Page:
Schuur: There’s this brilliant quote, “The future is not what it used to be,” which first appeared in an article titled “From a Private Correspondence on Reality” by Laura Riding and Robert Graves. We had an idea of what the future looked like in the ‘50s, which has almost never changed. The easy way out is to go vertical. Can we connect people and structures on different levels that facilitate multiple layers of movement within in the city? Multi-layered cities that give people several options for travel is a part of the adaptation principle. Even more interesting is the Central Artery/Tunnel Project in Boston, where they decided to get rid of highway overpasses and go underground. This is good for providing space, but if Boston gets hit with hurricane, there is no escape route. It is good on one hand, but trouble on the other hand. We have to weigh multiple benefits and risks.
gb&d: Multi-layered cities are a fascinating concept. Who is doing interesting work on this front?
Schuur: An interesting one is someone I know in New York, Guy Nordenson, a structural engineer and professor at Princeton, who does studies before people start thinking of things. He has the idea of providing more transportation through vertical approaches like the Roosevelt Island Tramway, an aerial tram that spans the East River from the Upper East Side of Manhattan to Roosevelt Island. It’s effective and the footprint is minimal.
gb&d: If transportation and infrastructure are important to the adaptive urban design, so are people’s living arrangements, right? Where will people live in the future?
Schuur: We had an interesting discussion in Stockholm the other day. We discussed the possibility for more flexibility in people’s living arrangements. Take someone whose job is partly in New York and partly in Stockholm. Can he rent an apartment every week or every month? Does everybody have to have an apartment? Or, can we think out of the box? People and economies are moving faster. This demands new modes of living. Flexibility to be adaptive is the key. We’re looking at different models that allow for more density per square meter. The most obvious way is to go up in the air, but there are other approaches. Airbnb, for example, is increasing density by making use of unused living space for short-term lodging. Are there other models? Can two people working the night and day shift, for example, share the same apartment? That is the question: how do we live? It’s not that our platform aims to provide solutions; we aim to start a discussion and create a broader forum for thinking about these issues.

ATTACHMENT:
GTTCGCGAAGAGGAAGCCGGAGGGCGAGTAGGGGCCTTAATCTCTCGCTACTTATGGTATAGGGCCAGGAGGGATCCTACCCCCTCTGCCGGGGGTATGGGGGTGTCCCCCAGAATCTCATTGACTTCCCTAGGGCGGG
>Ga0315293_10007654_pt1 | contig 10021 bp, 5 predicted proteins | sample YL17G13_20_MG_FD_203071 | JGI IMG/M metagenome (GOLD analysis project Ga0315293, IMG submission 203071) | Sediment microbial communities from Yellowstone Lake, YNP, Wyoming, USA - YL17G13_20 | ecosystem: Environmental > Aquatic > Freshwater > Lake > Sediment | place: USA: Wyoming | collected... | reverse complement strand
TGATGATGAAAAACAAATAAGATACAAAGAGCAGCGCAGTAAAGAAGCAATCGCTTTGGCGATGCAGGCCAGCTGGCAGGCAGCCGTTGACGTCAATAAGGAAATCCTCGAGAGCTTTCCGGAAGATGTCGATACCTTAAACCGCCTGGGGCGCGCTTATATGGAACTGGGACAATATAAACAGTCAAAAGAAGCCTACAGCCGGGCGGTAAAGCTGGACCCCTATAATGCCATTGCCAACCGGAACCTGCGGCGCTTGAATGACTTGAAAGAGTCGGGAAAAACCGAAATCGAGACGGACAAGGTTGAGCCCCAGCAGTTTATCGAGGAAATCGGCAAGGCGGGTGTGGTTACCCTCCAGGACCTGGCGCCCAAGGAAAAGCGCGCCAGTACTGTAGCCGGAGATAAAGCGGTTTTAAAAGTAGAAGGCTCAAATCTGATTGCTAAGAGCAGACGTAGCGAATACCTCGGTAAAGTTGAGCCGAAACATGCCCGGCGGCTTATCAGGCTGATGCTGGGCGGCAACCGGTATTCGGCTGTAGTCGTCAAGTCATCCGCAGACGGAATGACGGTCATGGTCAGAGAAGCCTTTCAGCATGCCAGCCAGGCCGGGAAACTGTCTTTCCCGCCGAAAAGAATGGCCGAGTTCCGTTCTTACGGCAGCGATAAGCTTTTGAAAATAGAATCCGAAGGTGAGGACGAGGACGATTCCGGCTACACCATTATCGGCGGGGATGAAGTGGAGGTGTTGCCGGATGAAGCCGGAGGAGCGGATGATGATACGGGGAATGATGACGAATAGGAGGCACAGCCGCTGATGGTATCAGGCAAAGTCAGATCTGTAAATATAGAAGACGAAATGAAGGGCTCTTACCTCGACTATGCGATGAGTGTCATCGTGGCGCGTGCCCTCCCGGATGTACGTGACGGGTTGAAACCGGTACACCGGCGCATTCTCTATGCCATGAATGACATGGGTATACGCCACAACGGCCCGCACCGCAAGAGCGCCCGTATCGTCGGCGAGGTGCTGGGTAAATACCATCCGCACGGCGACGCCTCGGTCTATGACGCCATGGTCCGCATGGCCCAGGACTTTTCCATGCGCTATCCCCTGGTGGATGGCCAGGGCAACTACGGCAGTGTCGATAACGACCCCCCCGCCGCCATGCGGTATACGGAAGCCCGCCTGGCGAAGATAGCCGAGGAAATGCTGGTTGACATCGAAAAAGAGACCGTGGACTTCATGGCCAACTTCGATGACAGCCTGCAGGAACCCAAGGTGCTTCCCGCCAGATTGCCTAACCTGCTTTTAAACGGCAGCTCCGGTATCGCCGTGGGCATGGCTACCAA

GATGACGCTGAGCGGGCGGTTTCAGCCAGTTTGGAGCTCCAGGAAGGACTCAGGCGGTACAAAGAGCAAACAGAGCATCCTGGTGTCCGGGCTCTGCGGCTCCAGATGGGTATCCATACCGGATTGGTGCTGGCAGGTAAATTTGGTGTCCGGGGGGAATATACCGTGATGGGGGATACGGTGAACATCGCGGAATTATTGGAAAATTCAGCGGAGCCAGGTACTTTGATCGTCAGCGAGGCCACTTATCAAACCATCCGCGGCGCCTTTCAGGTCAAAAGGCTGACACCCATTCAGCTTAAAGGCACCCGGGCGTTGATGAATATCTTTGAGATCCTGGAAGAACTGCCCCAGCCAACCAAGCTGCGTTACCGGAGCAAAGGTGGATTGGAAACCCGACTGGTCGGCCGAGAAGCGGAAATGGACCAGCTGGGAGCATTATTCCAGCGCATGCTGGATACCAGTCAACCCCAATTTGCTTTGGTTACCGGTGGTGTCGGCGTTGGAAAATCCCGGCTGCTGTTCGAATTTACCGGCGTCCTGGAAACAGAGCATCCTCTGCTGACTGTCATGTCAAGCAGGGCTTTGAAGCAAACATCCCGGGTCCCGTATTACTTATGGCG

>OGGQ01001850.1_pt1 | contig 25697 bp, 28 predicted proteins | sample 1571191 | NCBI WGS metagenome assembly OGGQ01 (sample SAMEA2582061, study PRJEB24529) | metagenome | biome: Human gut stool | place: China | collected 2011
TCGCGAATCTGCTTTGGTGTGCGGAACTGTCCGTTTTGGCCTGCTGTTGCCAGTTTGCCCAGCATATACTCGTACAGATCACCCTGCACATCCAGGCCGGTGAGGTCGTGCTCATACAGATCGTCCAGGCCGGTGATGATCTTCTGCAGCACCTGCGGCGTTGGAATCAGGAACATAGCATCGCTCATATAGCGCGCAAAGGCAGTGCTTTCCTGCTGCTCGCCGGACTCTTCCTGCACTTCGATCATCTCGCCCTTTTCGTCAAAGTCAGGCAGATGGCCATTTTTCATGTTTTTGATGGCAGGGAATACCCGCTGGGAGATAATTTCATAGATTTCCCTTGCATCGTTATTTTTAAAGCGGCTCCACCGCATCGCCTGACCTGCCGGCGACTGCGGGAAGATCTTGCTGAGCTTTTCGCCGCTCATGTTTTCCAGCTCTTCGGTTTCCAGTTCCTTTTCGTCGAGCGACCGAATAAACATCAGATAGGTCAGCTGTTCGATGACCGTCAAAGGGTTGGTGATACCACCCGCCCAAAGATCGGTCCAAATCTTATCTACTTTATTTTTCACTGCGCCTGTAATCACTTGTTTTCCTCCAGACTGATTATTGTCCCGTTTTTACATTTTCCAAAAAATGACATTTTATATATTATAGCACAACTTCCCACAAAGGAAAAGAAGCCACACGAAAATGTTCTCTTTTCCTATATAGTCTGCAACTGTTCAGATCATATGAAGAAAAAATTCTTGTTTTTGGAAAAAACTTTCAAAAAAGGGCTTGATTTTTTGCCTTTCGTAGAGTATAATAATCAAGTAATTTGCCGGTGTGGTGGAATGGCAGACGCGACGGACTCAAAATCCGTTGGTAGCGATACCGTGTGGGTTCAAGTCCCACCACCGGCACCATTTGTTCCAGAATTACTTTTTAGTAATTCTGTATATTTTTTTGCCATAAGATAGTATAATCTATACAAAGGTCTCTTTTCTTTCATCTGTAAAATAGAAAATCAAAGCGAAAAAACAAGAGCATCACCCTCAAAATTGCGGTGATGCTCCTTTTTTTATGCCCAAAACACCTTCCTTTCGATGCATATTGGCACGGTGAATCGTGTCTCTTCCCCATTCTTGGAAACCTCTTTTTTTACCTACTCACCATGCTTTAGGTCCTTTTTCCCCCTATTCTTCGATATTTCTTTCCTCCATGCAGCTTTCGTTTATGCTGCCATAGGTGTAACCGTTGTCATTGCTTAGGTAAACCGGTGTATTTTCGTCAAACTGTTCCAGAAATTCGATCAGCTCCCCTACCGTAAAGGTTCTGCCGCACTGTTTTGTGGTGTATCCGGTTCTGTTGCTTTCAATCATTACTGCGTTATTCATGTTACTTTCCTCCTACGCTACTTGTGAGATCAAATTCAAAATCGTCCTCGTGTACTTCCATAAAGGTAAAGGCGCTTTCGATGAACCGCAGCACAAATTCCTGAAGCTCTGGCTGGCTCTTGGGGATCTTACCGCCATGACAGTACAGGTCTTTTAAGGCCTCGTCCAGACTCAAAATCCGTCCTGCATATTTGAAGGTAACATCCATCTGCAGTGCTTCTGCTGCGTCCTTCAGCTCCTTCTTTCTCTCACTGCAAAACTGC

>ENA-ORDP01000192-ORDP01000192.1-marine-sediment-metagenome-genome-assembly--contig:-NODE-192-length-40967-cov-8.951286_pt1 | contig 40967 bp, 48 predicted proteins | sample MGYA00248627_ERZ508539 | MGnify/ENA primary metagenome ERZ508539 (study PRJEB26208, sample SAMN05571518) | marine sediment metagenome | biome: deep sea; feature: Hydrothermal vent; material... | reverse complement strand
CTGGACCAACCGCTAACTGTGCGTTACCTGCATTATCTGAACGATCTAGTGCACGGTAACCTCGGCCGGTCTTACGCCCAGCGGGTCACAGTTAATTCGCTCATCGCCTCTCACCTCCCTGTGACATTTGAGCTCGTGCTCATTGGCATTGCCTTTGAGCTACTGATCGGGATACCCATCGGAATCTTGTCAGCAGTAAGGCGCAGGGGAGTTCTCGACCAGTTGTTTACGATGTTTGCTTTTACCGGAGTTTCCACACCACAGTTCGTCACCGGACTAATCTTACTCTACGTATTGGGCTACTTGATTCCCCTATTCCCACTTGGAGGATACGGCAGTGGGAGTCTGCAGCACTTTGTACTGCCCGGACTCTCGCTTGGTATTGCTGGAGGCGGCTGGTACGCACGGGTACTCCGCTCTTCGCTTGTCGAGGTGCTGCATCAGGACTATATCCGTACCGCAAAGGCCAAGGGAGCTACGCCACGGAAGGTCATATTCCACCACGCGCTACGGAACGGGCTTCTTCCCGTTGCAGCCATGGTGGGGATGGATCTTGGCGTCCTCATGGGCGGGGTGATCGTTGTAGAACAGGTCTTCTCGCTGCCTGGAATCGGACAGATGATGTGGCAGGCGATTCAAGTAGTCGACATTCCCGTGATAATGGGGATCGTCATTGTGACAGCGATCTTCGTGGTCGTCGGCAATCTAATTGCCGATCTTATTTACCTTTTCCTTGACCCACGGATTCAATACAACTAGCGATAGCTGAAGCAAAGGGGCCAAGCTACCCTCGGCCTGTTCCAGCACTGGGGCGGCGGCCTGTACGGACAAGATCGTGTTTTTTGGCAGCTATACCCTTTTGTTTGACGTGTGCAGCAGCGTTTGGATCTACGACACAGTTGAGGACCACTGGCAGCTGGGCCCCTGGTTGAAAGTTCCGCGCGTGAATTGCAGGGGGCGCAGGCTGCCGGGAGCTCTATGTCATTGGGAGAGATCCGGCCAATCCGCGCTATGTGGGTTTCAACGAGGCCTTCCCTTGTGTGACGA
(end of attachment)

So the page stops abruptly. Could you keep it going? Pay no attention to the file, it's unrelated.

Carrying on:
gb&d: How would you like to see cities adapt to predicted socioeconomic challenges of the future, such as a lack of access to affordable healthy food?
Schuur: This is somewhat basic in a sense: offering seasonal produce that coincides with the time of year and climate. But, ideally, enhancing the local food supply can provide auxiliary benefits. One interesting example is from Kate Orff, whose office, SCAPE, participated in the first STHLMNYC event. The project is called Oyster-Tecture and would bring back oyster reefs to help shield New York from future storm surges. Oyster farms provide multiple benefits at once: protecting the hinterlands by limiting wave energy from sea surges, while also providing people with a food source. Day to day, they also limit erosion on the beaches. The project has great educational value. In an adaptive urban environment, a single design solution fulfills multiple functions.
gb&d: Your website says that it is “time to rethink the architectural practice.” How is STHLMNYC’s work helping to do that?
Schuur: I would like architecture to take a leading role, again, in thinking about how to create a truly sustainable urban environment. An architect is not a sole specialist in anything. But, they have the perspective to get the right people at the table to create visions and strategies to create a better environment.